The government’s head of remedial education was on the verge of resigning after seeing his proposals for a £ 15bn program rejected by the government, according to the Guardian.
Sources close to Sir Kevan Collins said he was dismayed his long-awaited proposals had been reduced to a £ 1.4 billion offer for schools in England, announced by the Education Department on Wednesday.
The resumption of education commissioner, who was appointed in February to oversee catch-up plans in schools in England in the wake of the pandemic, has reportedly told the government that a much larger sum on the order of £ 15bn would be needed to meet the needs of students who have lost months of learning due to the Covid disruption.
His future in the volunteer role, which was due to end in August, remains uncertain and he has not responded to attempts to reach him. The Education Department declined to comment.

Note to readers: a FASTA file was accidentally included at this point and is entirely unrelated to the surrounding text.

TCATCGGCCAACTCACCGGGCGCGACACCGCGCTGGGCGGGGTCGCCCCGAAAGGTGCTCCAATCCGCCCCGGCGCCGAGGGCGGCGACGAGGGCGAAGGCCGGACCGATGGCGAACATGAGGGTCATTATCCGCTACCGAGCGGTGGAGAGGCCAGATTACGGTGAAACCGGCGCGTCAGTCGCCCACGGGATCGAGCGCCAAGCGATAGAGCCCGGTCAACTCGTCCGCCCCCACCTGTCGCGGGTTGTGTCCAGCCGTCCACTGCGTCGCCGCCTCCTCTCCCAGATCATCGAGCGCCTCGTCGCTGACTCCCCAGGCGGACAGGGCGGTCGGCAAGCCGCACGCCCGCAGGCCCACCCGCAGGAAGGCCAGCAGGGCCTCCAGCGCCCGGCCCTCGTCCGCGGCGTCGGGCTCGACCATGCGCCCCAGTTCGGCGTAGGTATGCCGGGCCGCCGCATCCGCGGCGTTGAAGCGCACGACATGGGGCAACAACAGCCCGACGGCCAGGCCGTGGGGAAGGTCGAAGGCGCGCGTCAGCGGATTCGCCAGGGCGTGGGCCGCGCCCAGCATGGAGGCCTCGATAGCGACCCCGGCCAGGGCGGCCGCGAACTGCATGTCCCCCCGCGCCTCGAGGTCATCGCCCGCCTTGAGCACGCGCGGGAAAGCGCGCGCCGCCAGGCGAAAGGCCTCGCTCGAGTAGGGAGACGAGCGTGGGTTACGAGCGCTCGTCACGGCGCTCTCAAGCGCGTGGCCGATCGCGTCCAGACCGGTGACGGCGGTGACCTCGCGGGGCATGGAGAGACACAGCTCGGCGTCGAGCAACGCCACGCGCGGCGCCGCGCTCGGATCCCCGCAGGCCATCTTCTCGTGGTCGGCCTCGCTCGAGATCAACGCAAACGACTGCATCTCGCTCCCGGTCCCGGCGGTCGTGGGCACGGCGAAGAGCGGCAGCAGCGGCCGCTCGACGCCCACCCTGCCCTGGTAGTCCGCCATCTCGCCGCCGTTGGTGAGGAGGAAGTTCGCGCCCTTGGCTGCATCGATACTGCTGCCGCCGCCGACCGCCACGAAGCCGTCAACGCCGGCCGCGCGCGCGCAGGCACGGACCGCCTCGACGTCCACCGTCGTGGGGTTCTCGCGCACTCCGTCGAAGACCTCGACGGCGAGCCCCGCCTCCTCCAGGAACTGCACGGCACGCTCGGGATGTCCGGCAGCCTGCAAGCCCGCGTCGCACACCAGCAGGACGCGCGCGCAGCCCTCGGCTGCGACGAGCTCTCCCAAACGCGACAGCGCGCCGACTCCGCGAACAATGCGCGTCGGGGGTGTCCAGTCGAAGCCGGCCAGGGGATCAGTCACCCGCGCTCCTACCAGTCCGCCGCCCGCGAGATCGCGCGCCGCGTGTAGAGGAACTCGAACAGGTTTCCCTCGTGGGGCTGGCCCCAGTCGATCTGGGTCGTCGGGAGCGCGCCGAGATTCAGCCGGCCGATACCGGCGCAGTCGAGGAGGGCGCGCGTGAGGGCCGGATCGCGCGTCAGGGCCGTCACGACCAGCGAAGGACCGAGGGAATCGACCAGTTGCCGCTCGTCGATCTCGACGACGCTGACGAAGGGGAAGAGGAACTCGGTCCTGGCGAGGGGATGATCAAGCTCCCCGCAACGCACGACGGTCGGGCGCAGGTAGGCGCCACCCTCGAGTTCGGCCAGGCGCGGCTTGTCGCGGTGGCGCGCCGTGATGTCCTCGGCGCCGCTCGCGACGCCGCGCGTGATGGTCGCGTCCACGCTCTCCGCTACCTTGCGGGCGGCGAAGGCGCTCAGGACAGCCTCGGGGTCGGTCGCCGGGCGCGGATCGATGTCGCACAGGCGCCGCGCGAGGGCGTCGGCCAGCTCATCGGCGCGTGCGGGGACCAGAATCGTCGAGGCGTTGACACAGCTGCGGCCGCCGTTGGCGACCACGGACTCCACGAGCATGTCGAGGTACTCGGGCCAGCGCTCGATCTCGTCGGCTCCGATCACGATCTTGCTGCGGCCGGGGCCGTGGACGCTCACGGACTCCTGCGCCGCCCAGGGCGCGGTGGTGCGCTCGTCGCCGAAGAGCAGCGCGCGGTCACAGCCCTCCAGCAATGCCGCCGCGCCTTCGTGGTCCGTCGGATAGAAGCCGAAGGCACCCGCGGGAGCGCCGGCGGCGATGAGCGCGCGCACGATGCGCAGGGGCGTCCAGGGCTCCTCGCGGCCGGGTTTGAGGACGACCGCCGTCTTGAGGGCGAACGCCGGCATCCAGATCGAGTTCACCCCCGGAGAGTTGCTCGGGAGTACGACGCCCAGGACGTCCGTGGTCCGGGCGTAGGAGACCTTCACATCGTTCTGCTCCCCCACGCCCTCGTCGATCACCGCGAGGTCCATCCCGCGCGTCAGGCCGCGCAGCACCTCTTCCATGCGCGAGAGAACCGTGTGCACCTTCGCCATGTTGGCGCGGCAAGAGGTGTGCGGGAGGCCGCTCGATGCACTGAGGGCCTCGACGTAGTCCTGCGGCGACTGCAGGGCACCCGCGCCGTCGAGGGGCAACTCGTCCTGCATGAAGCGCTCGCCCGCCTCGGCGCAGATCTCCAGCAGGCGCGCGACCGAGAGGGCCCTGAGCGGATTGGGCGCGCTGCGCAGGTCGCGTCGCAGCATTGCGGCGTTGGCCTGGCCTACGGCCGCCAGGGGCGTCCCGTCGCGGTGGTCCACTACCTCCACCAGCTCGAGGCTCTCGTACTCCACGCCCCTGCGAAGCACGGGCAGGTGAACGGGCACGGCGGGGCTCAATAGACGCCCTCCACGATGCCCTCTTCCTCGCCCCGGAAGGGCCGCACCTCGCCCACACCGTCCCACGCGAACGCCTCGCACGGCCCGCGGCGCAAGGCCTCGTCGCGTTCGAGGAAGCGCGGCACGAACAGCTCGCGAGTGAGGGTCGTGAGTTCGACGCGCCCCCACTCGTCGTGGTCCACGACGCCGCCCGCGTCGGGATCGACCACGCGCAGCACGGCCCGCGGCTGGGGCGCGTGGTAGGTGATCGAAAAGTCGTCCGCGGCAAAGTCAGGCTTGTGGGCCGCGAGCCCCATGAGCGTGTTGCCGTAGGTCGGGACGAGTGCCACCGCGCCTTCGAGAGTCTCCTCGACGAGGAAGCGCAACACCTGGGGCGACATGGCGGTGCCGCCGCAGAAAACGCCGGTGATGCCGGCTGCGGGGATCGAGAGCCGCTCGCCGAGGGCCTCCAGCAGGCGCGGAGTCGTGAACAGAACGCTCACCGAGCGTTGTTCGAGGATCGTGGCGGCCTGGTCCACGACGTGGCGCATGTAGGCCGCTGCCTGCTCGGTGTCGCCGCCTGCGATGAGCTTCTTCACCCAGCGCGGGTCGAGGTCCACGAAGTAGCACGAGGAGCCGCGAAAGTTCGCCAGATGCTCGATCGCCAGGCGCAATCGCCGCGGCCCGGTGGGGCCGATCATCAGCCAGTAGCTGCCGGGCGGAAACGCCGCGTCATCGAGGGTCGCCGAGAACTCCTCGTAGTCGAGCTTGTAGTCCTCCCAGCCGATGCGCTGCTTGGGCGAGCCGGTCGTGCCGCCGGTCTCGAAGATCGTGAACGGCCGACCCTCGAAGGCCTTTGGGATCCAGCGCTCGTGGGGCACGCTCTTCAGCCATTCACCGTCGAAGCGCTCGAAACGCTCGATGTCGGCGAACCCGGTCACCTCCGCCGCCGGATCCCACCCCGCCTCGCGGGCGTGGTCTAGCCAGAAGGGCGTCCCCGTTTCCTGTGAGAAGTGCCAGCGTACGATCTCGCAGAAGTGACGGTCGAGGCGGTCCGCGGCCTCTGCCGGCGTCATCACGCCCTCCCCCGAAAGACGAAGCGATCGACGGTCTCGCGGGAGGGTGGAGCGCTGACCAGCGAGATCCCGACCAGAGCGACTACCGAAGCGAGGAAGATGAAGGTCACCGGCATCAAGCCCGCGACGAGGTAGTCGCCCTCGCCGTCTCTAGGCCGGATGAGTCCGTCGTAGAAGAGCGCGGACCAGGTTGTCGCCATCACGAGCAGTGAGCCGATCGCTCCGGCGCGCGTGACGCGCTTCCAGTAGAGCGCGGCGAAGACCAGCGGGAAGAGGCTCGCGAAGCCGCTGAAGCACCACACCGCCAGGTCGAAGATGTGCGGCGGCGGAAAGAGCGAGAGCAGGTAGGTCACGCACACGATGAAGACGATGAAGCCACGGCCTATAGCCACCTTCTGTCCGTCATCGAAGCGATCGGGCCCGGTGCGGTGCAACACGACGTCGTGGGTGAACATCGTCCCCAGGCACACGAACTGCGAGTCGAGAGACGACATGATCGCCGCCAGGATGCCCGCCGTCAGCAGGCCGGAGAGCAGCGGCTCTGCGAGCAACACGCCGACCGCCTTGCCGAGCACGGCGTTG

A former teacher who became director of children’s services and managing director of Tower Hamlets in east London, Collins has spoken of his disappointment at the limited scale of the government’s latest catch-up offer in the Department of Education announcement earlier Tuesday.
“Helping every child get back on track will require a sustained and comprehensive support program,” he said. “The investments in the quality of teaching and mentoring announced today provide evidence-based support to a significant number of our children and teachers. But more will be needed to meet the scale of the challenge.
A source told The Guardian: “He expected the whole package to come to fruition. He must be very personally disappointed I think.
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